Vevo is a multinational video hosting service that is most well-known for uploading music videos on YouTube.
The company has also produced content for distribution across various online platforms and hardware devices such as smart televisions.
The service was founded in 2009 as a joint venture between two record companies: Sony Music Entertainment, Universal Music Group, and EMI.
Initially, Vevo entered into an ad-revenue share agreement with Google where music videos would be hosted on YouTube.
Vevo’s own website was launched simultaneously, featuring around 30,000 videos from some of the world’s most popular music artists.
In May 2018, Vevo announced that it would focus on YouTube syndication and shut down its website and app.
Considering the company’s website saw 25 billion views per month and featured over 330,000 videos, many saw this as a somewhat perplexing decision.
World domination and complacency
Vevo had dreams to become a world-dominating company early in its existence.
For one, it had an immensely popular website and companion app.
Vevo also owned most, if not all, of the world’s most famous music artists and their music.
The company had unbridled power to sell merchandise, control advertisers, and even add its brand name to the names of individual artists’ YouTube channels.
Over time, this power caused complacency within the company.
With its sleek website and advertising revenue that it did not have to share with YouTube, Vevo believed the agreement with the video platform was unnecessary.
The ramifications for Vevo’s plans did not go unnoticed in the industry. Parting ways with YouTube would mean that almost every music video would have to be pulled from the site save for indie tracks.
Many were also fearful that with every music video found in only one place, Vevo would implement a subscription model and charge consumers for music videos that had always been free.
Website and applications shutdown
In May 2018, YouTube announced the new streaming service YouTube Music which would feature a mobile app created to play music, including live versions, covers, remixes, and rare tracks.
This placed extra pressure on Vevo, which was already unable to compete with YouTube’s market dominance and a new player called Spotify.
With most of Vevo’s ad revenue sent to record producers and YouTube and the company unable to raise capital from its majority owners, Vevo decided to shut down its website and apps three days later.
The company then decided to focus on advertising on its distribution platforms and sponsoring video premieres.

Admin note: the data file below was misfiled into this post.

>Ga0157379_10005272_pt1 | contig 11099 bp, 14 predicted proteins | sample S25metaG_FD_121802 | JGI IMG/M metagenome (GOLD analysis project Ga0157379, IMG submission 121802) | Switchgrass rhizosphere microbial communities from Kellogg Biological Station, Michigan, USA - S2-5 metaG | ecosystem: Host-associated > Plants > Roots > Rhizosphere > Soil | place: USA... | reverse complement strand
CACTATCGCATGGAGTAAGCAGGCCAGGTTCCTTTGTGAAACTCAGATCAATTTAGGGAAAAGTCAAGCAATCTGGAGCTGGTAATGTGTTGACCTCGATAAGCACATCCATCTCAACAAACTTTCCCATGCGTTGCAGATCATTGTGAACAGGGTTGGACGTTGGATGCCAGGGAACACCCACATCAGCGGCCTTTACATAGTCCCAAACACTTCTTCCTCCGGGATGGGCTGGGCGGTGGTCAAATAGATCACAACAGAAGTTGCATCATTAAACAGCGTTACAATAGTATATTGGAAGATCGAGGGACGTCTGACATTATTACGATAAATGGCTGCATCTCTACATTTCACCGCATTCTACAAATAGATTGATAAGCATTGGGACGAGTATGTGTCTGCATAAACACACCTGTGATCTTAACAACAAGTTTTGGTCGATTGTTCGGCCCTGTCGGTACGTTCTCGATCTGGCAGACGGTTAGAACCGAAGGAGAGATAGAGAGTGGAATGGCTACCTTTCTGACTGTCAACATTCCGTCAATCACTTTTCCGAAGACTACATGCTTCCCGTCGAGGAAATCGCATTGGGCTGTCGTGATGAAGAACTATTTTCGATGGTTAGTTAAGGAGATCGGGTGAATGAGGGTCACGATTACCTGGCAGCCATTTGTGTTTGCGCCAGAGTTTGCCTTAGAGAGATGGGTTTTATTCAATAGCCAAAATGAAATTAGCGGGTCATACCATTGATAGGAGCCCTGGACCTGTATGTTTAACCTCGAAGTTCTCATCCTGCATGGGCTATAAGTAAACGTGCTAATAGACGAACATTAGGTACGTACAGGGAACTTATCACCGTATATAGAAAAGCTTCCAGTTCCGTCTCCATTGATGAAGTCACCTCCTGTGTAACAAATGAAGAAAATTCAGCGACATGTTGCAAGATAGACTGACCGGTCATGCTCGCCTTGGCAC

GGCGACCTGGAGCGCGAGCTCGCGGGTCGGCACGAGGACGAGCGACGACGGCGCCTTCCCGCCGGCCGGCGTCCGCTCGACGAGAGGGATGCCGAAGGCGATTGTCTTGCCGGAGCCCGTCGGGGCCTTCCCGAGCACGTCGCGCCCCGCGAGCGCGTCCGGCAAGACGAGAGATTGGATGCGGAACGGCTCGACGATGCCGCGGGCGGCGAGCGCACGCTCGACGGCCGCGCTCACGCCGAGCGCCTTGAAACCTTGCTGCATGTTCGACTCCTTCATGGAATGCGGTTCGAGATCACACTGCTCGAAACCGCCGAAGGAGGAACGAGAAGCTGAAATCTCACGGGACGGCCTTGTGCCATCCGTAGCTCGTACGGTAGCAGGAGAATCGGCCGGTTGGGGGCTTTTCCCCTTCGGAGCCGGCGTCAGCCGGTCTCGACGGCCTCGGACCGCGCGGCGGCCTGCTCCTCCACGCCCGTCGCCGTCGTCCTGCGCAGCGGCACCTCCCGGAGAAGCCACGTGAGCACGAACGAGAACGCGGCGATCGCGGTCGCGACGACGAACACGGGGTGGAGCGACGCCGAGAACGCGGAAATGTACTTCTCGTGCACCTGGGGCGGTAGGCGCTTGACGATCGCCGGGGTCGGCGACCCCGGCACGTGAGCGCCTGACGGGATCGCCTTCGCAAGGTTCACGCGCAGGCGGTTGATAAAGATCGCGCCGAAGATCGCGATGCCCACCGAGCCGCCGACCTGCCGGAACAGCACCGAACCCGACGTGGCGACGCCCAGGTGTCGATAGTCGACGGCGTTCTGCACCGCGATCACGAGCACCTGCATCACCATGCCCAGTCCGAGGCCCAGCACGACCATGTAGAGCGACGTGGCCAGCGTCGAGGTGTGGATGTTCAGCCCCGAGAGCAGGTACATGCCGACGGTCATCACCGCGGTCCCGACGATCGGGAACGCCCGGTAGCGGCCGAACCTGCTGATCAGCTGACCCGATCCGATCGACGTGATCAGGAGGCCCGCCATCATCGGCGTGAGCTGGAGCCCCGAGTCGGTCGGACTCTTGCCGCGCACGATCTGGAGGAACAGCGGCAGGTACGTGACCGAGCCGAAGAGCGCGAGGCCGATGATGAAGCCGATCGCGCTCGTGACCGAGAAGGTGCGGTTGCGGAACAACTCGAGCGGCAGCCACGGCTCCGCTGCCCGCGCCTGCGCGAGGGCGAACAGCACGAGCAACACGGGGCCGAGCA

Primarily, this involved a renewed focus on YouTube and a new partnership.
Perhaps sensing it would never become a powerful, standalone entity, Vevo entered into a new agreement with YouTube where the video site would sell Vevo’s music clips directly to advertisers.
Before the deal was struck, Vevo and its sales team had first access to this revenue source, with Google earning what it could from automated ads.
While the merit of the deal was debated for some time, it was noted that Google’s team of over 15,000 sellers would generate more ad revenue for both companies irrespective of which made the sale.
What’s more, Vevo videos would become part of YouTube’s “Google Preferred” tier which houses the platform’s most valuable, brand-safe content.
YouTube chief business officer Robert Kyncl noted that “the availability of Vevo in Google Preferred enables UMG, Sony, and Vevo to participate in YouTube’s premium inventory sold to advertisers. It also increases the sales force deployed against music videos and maximizes revenue for artists and songwriters.”
Today, the Vevo website remains, and content can be watched on many devices and networks, including Apple TV, Comcast, Fetch, Foxtel, Roku, Fire TV, Virgin Media, and T-Mobile.
- Vevo is a multinational video hosting service that is most well-known for uploading music videos on YouTube. The service was founded in 2009 as a joint-venture between Sony Music Entertainment, Universal Music Group, and EMI.
- Vevo wanted to become a dominant company in the music industry but ultimately underestimated the size, power, and influence of YouTube. Many feared the company would pull its music from YouTube and charge consumers a subscription fee to access the content on its own website.
- Receiving a relatively small percentage of ad revenue and unable to raise the capital to expand, Vevo perhaps reluctantly entered into a new agreement with YouTube to become one of its preferred brands.